By Ana Kinkaid
How does a soup gain such acclaim that the likes of Craig Claiborne declare it to be the most elegant and delicious soup ever created?
If the soup is France’s beloved Billi Bi Soup, also known as Cream of of Mussel Soup, the tale of its unique creation and enduring fame involves American millionaires, Greek princesses, racing boats and, of course, legendary chefs.
The story of Billi Bi Soup began in ancient Brittany where the residents of coastal towns have for centuries harvested big, beautiful mussels from the sea. They added these mussels to a variety of their regional dishes, all hardy and savory, but certainly not haute cuisine.
Centuries passed. By the beginning of the early 1900s, France had gained fame as the culinary capital of the world and America as a leading industrial power. One nation offered elegance and style; the other offered wealth and an interest in all things new.
It was at this time that the American millionaire William B. Leeds, Sr., journeyed to France. He had risen from a humble florist to the man who cornered the lucrative tin plate market. He sold his metal company to U.S. Steel in 1901. On his death in 1908 his wealth was valued at over $900 million in today’s dollars.
Obviously such vast wealth enabled him to travel frequently to Europe and especially to Paris, a city he adored. He was known to dine nightly at Maxim’s with his beautiful second wife, Nonnie May Stewart Worthington, who after his death became by marriage a Greek princess.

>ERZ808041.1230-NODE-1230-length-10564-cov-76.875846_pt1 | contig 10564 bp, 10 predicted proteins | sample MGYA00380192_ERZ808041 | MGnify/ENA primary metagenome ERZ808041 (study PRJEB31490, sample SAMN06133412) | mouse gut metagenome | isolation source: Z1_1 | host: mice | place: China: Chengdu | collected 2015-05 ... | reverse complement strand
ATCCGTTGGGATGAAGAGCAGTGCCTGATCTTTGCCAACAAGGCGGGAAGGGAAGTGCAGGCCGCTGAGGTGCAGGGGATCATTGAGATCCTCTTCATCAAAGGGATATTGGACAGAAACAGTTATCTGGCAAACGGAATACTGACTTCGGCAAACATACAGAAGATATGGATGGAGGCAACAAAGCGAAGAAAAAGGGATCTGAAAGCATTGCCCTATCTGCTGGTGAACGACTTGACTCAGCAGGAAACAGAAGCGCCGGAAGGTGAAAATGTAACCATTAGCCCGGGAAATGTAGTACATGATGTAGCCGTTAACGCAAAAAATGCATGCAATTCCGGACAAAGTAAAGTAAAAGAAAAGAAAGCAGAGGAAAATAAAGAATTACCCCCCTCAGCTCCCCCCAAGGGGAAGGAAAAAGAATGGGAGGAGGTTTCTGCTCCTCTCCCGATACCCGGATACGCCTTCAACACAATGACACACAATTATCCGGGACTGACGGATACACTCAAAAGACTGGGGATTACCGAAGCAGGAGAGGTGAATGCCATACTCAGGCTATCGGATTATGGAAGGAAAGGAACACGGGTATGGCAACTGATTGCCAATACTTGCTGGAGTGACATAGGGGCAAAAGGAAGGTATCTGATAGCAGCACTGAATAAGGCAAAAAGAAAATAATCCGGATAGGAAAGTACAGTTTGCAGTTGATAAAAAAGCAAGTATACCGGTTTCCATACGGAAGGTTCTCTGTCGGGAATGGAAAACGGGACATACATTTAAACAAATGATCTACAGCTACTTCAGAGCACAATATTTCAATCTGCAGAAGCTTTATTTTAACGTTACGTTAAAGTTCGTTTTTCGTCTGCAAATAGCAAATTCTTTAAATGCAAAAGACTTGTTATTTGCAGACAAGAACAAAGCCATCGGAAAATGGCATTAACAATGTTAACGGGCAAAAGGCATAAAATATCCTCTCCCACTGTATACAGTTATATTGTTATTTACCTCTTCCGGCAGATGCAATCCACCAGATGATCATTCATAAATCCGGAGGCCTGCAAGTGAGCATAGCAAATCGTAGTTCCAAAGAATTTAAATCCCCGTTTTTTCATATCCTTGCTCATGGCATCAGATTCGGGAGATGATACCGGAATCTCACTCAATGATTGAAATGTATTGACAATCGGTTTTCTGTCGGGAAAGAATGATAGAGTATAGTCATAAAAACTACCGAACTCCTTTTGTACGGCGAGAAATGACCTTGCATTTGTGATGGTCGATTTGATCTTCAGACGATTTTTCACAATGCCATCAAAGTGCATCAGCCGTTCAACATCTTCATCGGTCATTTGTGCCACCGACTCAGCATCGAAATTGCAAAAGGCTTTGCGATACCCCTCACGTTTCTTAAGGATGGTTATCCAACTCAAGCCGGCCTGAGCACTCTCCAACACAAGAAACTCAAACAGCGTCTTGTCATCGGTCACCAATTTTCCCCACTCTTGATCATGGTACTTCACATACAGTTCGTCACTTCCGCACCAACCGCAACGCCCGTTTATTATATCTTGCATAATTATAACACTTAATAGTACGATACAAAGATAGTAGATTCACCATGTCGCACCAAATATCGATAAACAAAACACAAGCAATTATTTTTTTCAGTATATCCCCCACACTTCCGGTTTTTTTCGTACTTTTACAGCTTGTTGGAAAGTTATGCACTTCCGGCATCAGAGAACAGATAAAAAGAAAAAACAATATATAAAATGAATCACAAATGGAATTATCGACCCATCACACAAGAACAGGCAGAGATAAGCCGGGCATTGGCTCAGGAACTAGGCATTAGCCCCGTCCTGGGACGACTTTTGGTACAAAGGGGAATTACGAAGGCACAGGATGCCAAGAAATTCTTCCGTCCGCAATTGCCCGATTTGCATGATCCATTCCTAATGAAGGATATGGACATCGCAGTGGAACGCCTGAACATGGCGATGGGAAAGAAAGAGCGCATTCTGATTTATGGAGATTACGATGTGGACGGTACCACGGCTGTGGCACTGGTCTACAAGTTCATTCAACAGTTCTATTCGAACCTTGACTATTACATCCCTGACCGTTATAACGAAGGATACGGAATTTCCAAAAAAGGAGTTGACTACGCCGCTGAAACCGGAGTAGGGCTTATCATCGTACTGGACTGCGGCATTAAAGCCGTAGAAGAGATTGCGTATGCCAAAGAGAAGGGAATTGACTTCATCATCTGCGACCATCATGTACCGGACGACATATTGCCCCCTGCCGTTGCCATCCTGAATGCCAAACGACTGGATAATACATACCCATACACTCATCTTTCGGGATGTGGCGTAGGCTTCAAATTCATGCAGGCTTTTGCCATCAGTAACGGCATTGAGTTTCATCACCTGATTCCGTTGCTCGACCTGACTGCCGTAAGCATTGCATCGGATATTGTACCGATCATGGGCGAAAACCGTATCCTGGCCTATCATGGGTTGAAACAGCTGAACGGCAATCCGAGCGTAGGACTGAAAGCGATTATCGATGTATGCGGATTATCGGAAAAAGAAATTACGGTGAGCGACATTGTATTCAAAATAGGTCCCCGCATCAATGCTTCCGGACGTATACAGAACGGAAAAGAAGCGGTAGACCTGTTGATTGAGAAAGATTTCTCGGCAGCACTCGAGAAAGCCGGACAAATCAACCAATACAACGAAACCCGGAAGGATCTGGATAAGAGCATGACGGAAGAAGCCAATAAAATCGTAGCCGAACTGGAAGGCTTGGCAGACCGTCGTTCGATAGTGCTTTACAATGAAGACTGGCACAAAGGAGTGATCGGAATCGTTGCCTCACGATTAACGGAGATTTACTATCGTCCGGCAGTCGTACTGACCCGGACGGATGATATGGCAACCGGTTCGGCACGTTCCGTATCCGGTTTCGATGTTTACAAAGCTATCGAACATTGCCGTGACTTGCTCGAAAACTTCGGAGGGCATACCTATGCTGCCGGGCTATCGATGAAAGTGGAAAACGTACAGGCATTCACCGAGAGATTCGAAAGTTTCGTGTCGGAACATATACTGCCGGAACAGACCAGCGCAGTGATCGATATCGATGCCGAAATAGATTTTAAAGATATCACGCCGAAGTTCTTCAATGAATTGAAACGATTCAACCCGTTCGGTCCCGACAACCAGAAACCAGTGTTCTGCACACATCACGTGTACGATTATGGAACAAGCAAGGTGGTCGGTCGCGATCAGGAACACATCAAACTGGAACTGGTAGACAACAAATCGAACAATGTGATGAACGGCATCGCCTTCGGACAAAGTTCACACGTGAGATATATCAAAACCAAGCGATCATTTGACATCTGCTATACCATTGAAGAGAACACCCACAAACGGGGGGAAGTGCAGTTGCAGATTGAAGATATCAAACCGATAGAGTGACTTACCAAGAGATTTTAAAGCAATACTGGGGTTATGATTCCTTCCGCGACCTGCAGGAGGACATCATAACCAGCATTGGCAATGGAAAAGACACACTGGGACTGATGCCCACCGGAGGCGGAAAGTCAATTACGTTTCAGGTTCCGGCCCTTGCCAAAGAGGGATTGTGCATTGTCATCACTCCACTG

This is also the period when the famed chef Louis Barthe of Ciro’s in Deauville, Normandy, came to Maxim’s as chef. He brought with him, of course, his favorite recipes including a recipe for Cream of Mussel Soup.
In Normandy, where mussels were so plentiful they cost nearly nothing, the practice had been to steam the mussels with herbs and use only the resulting broth as the main ingredient to blend later with cream. In other words, a soup that captured the flavor of mussels without the mussel meat actually being in the final dish!
This is the reason that two variations of Billi Bi can often be found in recipe books–one with mussel meats included and one without. In Paris, and later in countless kitchens around the world, chefs added the mussel meat to the dish as it seemed foolish to discard such a flavorful and colorful ingredient.
Chef Barthe’s Cream of Mussel Soup soon became such a favorite of William B. Leeds, Sr., that it was kept permanently on the menu at Maxim’s. Sadly Billy, as his friends called him, died in 1908 of a stroke at the Hotel Ritz in Paris. He left behind his saddened wife and a son, also named William.
William B. Leeds, Jr., was at that time the richest child in the world. Later, at the age of 18, he would also marry aGreek princess and gain worldwide fame as a hunter and yachtsman. Like his father, he would call both Europe and America home–especially Paris and Maxim’s during the early days of the roaring 1920s.